A Brooklyn judge handed down sentencing this week in the case of a man who helped bring 151 guns from Georgia to sell to undercover New York cops.
According to a release from the Brooklyn District Attorney’s office, Rodney Brewer, 49, of LaGrange, Georgia, made as many as 13 trips in an eight month period between September 2013 and April 2014, shuttling guns, some stolen, northward as part of a ring of six individuals, some related. In addition to taking part in the runs themselves, Brewer was also responsible for purchasing guns in Georgia for transport to New York, where they were flipped at a huge profit, often turning a firearm bought for $200 for more than $1,000.
In all, the group received some $126,000 from undercover officers during the sting, which was named “Operation Lucky 7” by the department.
Ringleader Michael Quick received an 18 year sentence last August while four other defendants who took plea bargains to fourth-degree conspiracy charges, got off with probation or a year in prison. As such, Brewer was the final defendant to be sentenced.
“This defendant and his cohorts tried to make some easy money by flooding our streets with weapons of death and putting lives at risk,” said Brooklyn District Attorney Ken Thompson in a statement. “They have now been brought to justice here in Brooklyn. This case should serve as a warning to out-of-state gun traffickers that we will continue to go after them and hold them accountable no matter where they live.”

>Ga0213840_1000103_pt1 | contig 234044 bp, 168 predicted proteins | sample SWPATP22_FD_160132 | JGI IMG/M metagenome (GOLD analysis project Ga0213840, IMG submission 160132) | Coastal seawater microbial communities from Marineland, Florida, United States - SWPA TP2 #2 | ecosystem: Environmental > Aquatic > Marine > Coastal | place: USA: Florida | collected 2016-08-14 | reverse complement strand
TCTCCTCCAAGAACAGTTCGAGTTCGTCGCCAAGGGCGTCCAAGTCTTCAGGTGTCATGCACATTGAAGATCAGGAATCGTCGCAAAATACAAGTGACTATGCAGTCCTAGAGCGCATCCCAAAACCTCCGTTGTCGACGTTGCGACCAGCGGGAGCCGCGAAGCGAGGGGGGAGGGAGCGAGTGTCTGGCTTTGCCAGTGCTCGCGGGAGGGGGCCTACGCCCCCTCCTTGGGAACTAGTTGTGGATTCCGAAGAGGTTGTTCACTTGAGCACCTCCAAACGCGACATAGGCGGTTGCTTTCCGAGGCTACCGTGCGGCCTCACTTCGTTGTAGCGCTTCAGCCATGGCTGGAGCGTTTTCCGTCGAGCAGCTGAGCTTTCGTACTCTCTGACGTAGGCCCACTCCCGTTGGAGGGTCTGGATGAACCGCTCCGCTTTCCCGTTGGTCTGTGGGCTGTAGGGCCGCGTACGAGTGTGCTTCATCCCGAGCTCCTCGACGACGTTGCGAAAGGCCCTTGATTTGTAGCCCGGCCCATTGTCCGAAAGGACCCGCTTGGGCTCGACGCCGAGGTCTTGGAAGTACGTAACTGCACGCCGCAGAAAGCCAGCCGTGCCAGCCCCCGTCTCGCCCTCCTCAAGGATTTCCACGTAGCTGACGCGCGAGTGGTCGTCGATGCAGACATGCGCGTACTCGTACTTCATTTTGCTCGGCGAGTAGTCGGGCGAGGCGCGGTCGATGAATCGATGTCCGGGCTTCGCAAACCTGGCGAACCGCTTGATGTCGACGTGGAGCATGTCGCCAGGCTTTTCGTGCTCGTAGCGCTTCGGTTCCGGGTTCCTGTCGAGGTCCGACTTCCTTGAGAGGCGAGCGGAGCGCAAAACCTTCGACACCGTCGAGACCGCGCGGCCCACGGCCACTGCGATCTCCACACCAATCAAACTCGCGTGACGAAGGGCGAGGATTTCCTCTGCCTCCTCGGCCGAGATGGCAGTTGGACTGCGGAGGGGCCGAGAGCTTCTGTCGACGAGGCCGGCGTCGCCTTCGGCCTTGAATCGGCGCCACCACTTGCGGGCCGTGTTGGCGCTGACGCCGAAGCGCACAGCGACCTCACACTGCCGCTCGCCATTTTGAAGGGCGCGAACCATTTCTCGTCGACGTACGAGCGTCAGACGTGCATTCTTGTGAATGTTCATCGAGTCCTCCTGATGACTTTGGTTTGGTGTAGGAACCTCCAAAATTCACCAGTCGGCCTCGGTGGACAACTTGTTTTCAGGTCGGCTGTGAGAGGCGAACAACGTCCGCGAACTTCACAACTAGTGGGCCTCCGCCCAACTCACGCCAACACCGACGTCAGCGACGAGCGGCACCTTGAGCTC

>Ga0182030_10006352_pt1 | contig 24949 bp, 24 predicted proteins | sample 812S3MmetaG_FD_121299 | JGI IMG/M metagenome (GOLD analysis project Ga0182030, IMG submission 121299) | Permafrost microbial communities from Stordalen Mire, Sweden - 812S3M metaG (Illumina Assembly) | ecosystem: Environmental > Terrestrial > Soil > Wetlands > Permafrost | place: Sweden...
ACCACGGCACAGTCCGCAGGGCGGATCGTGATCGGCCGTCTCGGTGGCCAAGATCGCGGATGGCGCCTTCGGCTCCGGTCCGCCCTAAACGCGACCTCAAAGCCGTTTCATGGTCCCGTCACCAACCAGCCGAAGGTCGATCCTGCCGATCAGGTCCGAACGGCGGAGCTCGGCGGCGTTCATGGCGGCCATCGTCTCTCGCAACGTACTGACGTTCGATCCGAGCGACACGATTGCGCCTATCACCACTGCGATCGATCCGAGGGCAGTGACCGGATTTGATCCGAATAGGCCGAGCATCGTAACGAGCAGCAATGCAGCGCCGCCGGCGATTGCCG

The investigation by the New York Police Department into Quick’s ring involved the largest single weapons buy in the history of the department when he sold a suitcase with 25 handguns to an undercover officer for $20,000. In each instance, the lots were sold to the undercover buyer on the corner of Foster Avenue and East 96th Street in the working-class Canarsie residential neighborhood of Brooklyn.
Operation Midnight Run
The news comes the same week that New York Attorney Gen. Eric T. Schneiderman announced a 15-year sentence as part of a plea agreement for Natasha Harris, head of a separate Brooklyn-based gunrunning operation that brought 70 firearm from Florida into the city, some secreted under Chinatown buses. A joint AG-NYPD sting, named “Operation Midnight Run,” resulted in the arrest of eight members of the ring in 2014.
“Natasha Harris led a dangerous gun trafficking ring that used Chinatown buses as a method to bring guns into our communities and fuel the epidemic of gun violence,” Schneiderman said. “Today’s guilty plea sends a clear message– if you bring deadly illegal weapons into our state, we will catch you and prosecute to the fullest extent of the law.”
Two further members of the ring indicted in the Midnight Run bust, Octavio Batista and Michele Cantres have been sentenced to 12 and 7 years in prison respectively.
This ring is not to be confused with that of a different 8-person conspiracy busted in 2015 that also used Chinatown buses for transport to illegal gun sales to NYPD undercover buyers. In that effort, police paid $130,050 for 112 guns in a series of deals made at a Walgreens parking lot on Rockaway Parkway in Canarsie.